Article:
JRP Solutions were appointed by Bristol Water to support them in delivering the requirements of ISO 50001 as a route to ESOS compliance. We reviewed Bristol Water’s overall strategy and structure, considered the best practical way to comply and to get the most out of ISO 50001 and then worked with the organisation to agree on the optimum approach and prioritise implementation.
Energy training was an essential component of engaging staff in the journey towards certification.
We worked with Bristol Water to develop an energy structure, hierarchy and job profiles. A total of 35 people, including directors, engineers, administrators, plant operators and project managers, were then involved in three levels of training.
As part of the training programme, we developed a comprehensive energy savings opportunity register. The three courses resulted in attendees compiling a list of 92 energy savings suggestions. Half of each of the training sessions worked on a practical analysis of what was learned and how to use this knowledge to identify and implement improvements. The objective was to arm delegates with the knowledge they need to achieve real savings and to achieve and maintain ISO 50001 certification.
In order to enable Bristol Water to assess project savings as well as design considerations for new equipment against old going forward, JRP produced a calculations workbook which now allows them to quantify the savings potential across a number of technologies. These include lighting, small power, compressed air, blowers, pumps, insulation, plus heating, ventilation and air conditioning. This information is invaluable in budgeting for capital expenditure.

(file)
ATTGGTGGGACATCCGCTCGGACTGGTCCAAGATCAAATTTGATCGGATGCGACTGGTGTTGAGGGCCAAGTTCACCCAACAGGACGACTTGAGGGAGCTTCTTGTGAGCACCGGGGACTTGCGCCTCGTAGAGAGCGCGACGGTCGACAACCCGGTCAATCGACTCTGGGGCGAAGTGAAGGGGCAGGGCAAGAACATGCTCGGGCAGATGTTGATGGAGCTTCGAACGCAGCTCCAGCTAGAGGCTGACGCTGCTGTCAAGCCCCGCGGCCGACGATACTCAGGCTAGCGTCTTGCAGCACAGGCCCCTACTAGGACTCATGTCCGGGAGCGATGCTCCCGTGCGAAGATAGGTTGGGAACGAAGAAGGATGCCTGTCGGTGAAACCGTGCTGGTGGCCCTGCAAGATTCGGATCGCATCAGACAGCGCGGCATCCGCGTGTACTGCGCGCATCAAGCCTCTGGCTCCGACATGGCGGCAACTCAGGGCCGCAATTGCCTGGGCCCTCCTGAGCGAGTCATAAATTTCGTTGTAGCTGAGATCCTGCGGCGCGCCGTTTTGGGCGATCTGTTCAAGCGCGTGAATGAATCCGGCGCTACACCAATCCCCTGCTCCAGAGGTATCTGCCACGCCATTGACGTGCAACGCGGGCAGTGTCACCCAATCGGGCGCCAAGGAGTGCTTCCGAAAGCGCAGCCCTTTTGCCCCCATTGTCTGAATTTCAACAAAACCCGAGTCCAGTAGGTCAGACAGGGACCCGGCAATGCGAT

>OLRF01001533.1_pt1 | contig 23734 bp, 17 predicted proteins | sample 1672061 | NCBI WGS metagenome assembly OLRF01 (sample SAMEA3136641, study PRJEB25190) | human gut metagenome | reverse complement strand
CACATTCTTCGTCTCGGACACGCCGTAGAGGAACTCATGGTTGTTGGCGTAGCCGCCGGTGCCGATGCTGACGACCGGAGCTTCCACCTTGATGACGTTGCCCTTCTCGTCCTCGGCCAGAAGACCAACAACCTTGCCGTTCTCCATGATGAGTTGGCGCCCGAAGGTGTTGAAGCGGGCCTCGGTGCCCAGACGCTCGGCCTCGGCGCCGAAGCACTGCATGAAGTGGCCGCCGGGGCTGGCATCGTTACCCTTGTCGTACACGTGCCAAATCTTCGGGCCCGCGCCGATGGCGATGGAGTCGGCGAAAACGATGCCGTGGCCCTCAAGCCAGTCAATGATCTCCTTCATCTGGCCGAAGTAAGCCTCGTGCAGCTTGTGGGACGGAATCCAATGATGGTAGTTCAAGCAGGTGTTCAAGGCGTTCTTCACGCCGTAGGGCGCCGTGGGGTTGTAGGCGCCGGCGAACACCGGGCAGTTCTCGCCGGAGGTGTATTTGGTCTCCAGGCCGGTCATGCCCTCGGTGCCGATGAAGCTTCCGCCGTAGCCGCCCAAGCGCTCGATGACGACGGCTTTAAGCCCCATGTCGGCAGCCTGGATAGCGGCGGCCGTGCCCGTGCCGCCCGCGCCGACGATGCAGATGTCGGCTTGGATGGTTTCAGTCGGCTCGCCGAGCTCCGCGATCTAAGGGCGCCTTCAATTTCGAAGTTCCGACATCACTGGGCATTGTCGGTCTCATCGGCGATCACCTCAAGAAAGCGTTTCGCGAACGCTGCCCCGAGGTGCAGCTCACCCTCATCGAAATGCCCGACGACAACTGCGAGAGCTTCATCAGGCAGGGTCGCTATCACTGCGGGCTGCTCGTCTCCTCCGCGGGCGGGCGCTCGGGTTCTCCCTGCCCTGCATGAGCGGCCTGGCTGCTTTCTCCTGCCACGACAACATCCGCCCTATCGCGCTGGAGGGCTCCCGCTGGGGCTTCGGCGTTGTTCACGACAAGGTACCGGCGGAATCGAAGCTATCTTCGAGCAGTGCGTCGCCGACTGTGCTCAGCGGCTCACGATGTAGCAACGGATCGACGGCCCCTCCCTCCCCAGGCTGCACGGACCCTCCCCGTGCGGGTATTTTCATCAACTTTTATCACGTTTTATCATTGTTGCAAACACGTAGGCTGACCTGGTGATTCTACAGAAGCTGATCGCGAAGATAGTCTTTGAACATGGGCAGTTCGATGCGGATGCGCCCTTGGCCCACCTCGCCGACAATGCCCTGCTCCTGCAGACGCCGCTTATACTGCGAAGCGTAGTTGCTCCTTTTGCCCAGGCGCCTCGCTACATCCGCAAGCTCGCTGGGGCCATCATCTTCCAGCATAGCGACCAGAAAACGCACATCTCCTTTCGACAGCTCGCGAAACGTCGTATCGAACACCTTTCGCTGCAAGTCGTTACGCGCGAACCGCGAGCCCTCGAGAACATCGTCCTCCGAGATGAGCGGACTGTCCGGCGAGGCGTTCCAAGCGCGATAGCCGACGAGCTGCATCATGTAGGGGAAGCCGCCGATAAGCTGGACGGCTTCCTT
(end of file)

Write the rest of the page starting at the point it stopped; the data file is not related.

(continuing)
In addition, we developed checklists for each technology to embed good practice within the organisation. The lists include a list of 20-25 potential opportunities to analyse for each technology, the reason why it’s deemed to be an opportunity and then details of what action needs taking.
We know that savings achieved through changing behaviours can equal or exceed savings made through capital investment projects – at a fraction of the cost.
So yes, there is every reason to train staff to save energy!
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Percentage energy savings quoted are against customers who let their last contract renew automatically.